Click below to watch more from The National

Businesses in Dildo, N.L., were hoping for a tourist boom in 2020 after being featured on Jimmy Kimmel Live! But while the pandemic put a damper on plans for this year, there’s still hope for the future. 2:06

IN BRIEF

Ontario and Quebec break records for new COVID-19 cases

Ontario and Quebec reported record-high COVID-19 case numbers again on Thursday, with Ontario becoming the first province in the country to report more than 3,000 cases in a single day.

Ontario reported 3,328 new infections and 56 additional deaths, bringing the provincial death toll to 4,530. According to data released by the province, COVID-19 hospitalizations stood at 1,235, with 337 patients in intensive care — both also new records.

Ontario hospitals continue to warn that intensive care units are reaching maximum capacity and threatening to overwhelm the wider health-care system. In a statement to CBC Toronto on Wednesday, Anthony Dale, CEO of the Ontario Hospital Association, said, “Do not celebrate the holidays with people outside your own household. It would be the ultimate tragedy if the worst consequences from the COVID-19 pandemic happened just as vaccines arrived on Canadian soil.”

Quebec, meanwhile, reported 2,819 new cases and 62 additional deaths, for a total of 8,226 deaths since the start of the pandemic. Hospitalizations stood at 1,175 with 165 people in the province’s ICUs, according to a provincial dashboard.

New Quebec government modelling indicates that hospitals in the province’s largest metropolitan area, Greater Montreal, are getting perilously full and could run out of capacity for new COVID-19 patients entirely in as little as two or three weeks.

Read more about the situation in Ontario and Quebec

Coronavirus outbreak hits Quebec’s first vaccination site, but it doesn’t mean the vaccine is ineffective, say officials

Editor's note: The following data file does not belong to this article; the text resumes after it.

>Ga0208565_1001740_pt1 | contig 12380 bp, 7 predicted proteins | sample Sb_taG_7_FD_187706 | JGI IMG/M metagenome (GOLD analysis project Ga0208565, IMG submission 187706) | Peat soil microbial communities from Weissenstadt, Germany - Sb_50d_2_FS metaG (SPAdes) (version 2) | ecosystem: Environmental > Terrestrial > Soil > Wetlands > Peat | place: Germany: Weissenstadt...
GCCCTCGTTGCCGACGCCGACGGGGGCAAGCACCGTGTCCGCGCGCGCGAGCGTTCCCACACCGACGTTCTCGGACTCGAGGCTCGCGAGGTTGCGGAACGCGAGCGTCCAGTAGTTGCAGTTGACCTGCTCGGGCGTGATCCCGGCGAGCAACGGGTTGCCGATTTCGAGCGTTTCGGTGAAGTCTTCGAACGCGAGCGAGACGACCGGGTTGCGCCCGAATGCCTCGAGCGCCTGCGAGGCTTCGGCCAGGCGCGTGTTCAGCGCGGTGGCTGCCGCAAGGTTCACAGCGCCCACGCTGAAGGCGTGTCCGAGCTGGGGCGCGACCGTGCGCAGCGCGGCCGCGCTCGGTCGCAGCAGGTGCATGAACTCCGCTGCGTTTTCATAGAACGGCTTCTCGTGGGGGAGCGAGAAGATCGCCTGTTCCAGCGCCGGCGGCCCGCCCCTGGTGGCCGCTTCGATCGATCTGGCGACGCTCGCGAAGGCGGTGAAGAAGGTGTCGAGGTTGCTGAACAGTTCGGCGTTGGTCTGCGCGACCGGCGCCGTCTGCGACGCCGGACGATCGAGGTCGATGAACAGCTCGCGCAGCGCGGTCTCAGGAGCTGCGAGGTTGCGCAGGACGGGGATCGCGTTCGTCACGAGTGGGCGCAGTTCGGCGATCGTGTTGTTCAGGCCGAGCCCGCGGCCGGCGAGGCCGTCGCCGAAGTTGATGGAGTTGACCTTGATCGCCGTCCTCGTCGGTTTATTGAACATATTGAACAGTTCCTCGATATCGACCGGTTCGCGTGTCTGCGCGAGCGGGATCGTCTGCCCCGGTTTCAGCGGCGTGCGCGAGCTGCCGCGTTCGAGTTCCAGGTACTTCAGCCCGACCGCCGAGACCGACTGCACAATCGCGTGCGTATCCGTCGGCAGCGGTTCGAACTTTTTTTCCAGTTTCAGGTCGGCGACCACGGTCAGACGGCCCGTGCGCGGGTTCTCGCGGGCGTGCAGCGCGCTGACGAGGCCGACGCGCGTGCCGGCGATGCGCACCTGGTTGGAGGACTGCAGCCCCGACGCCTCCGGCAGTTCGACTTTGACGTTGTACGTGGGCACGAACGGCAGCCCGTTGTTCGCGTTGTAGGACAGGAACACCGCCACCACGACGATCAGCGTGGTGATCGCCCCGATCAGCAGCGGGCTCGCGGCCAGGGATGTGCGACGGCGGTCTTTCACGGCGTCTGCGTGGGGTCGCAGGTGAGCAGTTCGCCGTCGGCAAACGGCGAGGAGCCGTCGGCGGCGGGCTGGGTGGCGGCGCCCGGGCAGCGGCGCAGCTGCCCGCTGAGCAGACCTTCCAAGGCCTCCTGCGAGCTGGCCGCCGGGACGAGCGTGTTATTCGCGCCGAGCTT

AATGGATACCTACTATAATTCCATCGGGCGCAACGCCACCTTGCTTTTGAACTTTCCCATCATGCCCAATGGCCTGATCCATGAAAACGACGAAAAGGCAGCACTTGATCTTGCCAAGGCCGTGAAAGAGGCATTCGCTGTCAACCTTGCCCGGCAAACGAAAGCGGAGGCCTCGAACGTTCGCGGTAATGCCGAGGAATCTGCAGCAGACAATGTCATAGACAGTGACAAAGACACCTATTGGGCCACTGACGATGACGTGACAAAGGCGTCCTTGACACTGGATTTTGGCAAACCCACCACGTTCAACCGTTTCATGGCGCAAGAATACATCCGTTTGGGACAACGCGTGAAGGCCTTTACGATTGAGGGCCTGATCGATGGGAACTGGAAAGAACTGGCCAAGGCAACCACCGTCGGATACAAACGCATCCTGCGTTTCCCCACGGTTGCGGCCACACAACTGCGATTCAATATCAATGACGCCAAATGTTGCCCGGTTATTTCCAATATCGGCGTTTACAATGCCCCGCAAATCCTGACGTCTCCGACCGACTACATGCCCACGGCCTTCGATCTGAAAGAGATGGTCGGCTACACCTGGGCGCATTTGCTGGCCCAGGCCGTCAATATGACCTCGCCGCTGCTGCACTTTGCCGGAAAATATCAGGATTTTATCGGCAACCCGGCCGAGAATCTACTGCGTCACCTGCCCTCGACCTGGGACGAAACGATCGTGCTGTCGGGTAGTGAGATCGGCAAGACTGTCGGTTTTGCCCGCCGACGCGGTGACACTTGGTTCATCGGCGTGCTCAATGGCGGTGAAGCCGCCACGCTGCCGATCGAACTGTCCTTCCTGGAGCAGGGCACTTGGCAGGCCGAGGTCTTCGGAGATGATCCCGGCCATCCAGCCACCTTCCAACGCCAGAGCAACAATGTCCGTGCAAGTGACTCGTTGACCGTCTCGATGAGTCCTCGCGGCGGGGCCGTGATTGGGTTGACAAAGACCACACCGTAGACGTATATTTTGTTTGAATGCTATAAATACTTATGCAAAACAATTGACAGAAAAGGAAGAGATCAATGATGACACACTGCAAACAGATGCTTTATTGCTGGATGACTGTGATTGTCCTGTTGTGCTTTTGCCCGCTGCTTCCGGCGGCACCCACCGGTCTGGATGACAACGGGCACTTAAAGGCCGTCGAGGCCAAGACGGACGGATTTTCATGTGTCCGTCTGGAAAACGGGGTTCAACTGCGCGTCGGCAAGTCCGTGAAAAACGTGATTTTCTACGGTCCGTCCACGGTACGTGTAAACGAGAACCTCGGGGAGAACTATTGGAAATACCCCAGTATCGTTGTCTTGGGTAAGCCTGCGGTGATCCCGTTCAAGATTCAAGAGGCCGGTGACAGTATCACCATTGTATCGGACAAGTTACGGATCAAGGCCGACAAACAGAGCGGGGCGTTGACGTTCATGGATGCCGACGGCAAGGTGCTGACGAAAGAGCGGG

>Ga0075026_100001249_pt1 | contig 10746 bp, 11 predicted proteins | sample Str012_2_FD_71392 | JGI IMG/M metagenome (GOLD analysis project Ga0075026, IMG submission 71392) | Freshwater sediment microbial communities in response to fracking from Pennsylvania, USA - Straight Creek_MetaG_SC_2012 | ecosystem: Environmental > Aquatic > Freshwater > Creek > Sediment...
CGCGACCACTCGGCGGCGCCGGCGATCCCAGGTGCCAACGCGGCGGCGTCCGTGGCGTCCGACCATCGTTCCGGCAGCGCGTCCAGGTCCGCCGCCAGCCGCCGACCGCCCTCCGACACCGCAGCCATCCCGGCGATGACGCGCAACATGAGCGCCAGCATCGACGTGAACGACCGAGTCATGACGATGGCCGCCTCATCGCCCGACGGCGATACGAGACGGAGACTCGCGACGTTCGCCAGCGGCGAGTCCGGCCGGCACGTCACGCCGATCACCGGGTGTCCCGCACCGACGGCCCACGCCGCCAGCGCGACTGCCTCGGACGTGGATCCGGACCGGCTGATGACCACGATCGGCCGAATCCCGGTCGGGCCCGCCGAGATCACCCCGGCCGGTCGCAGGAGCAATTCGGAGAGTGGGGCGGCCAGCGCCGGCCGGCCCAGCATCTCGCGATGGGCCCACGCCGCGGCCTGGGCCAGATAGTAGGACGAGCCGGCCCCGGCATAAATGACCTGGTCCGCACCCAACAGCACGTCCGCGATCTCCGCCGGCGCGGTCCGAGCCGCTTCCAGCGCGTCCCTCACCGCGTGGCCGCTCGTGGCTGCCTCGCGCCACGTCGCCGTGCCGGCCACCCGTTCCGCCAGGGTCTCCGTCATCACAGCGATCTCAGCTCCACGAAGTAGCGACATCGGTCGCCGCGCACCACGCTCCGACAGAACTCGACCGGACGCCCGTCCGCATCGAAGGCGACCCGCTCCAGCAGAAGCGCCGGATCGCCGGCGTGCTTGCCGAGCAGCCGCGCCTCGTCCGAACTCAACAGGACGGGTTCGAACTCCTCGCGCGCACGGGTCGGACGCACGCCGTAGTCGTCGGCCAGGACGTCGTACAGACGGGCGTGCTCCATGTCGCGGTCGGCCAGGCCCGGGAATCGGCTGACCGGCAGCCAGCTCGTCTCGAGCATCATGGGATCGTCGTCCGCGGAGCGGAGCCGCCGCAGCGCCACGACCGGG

On Dec. 11, as the Quebec City health region was preparing to administer the first Canadian doses of the COVID-19 vaccine, two residents at the CHSLD Saint-Antoine tested positive for coronavirus. The next day, 15 more did. The people affected were from a single unit and were quickly isolated.

Officials had planned to inoculate the facility’s 230 or so residents partly to test whether the vaccine could inhibit the virus’s spread in an extended-care facility where it wasn’t already present. It now appears that by Dec. 14, the day the first shots were administered, it was too late. More than 80 people at the centre, including 66 residents, have tested positive for the novel coronavirus since receiving the first of two vaccine doses.

However, a spokesperson for the local health authority said positive tests and resulting cases of COVID-19 were always likely. According to the evidence from clinical trials, it can take up to two weeks to achieve 50 per cent immunity, and a second dose is required after 21 days to reach 95 per cent. Residents and staff will begin receiving their second dose of the serum beginning Jan. 4.